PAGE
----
• Rhode Island was forced by their settlement in the US Dept of Justice’s lawsuit against them to shut down their sheltered workshops. https://www.nytimes.com/2014/04/09/us/developmentally-disabled-get-more-workplace-protections.html In fact, Oregon was also sued by the US Dept of Justice and agreed to close down their workshops as part of their settlement, too.

    Vermont chose to do it on their own well before the US Dept of Justice started suing states over segregated programs for people with disabilities.

    Please do not imply that the Rhode Island’s closing of sheltered workshops was of their own doing or that it is the same as Vermont’s initiative to phase out sheltered workshops in their state.

  • Linda Duke

    You should talk to the families of the individuals pictured. I know one of them and he loves the work he is doing. He gains a great deal of fulfillment, satisfaction and pride from the work he performs. Sheltered workshops are a needed alternative for those who are unable to integrate into the mainstream workforce. The families of these individuals are advocating for their disabled loved ones by fighting to keep workshops open, just as much as “disabilities advocates fight for job opportunities, it is a fight for meaningful, gainful employment.” The problem is that the advocates fighting are taking away the right of these individuals to choose for themselves what is meaningful. For many, the sheltered workshop is the place where they feel included, part of a larger community. At the workshop, they belong, that’s where their friends are and where they fit in; and without the workshop they find themselves very much separated from their communities. By advocating for a choice for one group, they are essentially removing the choice for another group of people, those who neither want or are capable of transitioning to integrated employment. Most who support workshops agree that there needs to be clear alternatives for individuals who desire and who are also likely to be successful to move into competitive work. Making sure everyone has a choice should be the primary goal.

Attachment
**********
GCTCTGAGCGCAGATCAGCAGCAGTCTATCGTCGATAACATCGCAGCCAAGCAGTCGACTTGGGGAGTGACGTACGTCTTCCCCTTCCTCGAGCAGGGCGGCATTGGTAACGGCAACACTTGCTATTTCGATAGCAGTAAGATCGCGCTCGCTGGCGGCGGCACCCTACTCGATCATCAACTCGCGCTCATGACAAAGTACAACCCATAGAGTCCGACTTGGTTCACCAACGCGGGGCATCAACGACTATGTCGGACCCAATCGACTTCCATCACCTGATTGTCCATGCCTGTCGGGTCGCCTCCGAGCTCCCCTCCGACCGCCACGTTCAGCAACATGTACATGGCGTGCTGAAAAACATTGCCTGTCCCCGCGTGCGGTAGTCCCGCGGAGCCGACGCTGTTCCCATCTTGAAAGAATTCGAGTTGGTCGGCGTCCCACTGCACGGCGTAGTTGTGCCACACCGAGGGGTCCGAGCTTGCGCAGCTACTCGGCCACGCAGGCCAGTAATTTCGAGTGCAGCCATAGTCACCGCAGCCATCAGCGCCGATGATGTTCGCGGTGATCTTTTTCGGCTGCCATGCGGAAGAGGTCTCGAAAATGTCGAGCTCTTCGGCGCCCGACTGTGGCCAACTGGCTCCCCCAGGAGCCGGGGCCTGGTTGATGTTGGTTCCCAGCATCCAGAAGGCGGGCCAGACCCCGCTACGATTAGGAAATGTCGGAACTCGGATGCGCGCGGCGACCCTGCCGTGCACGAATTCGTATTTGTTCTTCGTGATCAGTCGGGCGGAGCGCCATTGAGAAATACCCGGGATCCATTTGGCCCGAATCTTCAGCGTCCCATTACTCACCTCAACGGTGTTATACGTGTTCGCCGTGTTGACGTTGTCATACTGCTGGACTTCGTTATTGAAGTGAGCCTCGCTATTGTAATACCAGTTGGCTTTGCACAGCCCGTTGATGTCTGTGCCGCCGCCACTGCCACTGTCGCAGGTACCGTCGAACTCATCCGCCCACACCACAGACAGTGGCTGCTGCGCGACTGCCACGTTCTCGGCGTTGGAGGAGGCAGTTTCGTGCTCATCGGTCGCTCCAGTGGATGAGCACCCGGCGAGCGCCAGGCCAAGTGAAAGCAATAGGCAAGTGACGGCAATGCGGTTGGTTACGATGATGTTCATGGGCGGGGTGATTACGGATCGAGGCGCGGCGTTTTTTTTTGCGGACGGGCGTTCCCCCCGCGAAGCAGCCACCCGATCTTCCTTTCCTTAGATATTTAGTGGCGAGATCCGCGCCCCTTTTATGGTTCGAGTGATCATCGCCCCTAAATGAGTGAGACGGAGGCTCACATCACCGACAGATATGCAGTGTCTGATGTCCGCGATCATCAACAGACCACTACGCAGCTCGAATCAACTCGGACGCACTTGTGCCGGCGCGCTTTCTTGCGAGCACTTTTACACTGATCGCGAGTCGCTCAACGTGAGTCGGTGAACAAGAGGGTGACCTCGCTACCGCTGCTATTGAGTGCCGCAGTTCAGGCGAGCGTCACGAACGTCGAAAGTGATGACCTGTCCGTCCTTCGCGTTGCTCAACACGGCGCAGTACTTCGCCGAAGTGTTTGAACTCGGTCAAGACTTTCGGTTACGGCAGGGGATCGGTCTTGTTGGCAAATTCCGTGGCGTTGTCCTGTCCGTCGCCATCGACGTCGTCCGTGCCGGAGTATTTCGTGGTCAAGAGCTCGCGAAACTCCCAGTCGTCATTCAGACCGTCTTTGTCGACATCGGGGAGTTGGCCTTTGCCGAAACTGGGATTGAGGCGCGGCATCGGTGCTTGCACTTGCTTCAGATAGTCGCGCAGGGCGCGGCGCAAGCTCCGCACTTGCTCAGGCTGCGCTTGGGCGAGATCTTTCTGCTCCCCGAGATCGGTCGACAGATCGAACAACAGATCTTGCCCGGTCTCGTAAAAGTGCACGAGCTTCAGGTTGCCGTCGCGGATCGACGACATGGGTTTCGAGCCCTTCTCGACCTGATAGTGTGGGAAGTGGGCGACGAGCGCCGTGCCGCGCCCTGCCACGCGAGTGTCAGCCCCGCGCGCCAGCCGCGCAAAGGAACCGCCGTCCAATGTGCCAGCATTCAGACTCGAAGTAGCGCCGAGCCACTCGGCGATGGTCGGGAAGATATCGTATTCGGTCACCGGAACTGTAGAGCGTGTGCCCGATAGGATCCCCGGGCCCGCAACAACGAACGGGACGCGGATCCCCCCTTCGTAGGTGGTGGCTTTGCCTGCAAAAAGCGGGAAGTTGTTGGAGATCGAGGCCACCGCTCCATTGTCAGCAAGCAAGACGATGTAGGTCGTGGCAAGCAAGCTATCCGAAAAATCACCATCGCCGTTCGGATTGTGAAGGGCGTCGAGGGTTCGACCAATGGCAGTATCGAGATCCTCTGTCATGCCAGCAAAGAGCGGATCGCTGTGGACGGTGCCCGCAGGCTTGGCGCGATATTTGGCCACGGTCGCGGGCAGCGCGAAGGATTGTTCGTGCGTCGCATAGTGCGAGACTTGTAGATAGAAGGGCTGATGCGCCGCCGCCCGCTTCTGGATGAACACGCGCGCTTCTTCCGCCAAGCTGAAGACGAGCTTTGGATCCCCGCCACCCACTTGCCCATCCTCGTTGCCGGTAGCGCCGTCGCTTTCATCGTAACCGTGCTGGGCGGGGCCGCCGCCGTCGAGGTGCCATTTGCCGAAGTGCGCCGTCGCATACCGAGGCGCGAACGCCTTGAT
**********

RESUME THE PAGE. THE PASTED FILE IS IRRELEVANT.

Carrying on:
• Martina Edwards

      Having worked with differently abled individuals at a sheltered workshop I know many who are upset when they don’t get to go to work and do what others deem menial jobs. The employees are paid based on their ability to perform the task. In Missouri, 3 people have to do the task being done by the differently abled individual to see how long it takes to perform the task, plus the sheltered workshop is required to get wage comparisons for similar tasks for work in their local. From this the differently abled adult is paid based on the % of work they do. If they do it faster than the ones that the standard was set by then they get more than minimum wage. There is even a minimum they get paid no matter how little production is made.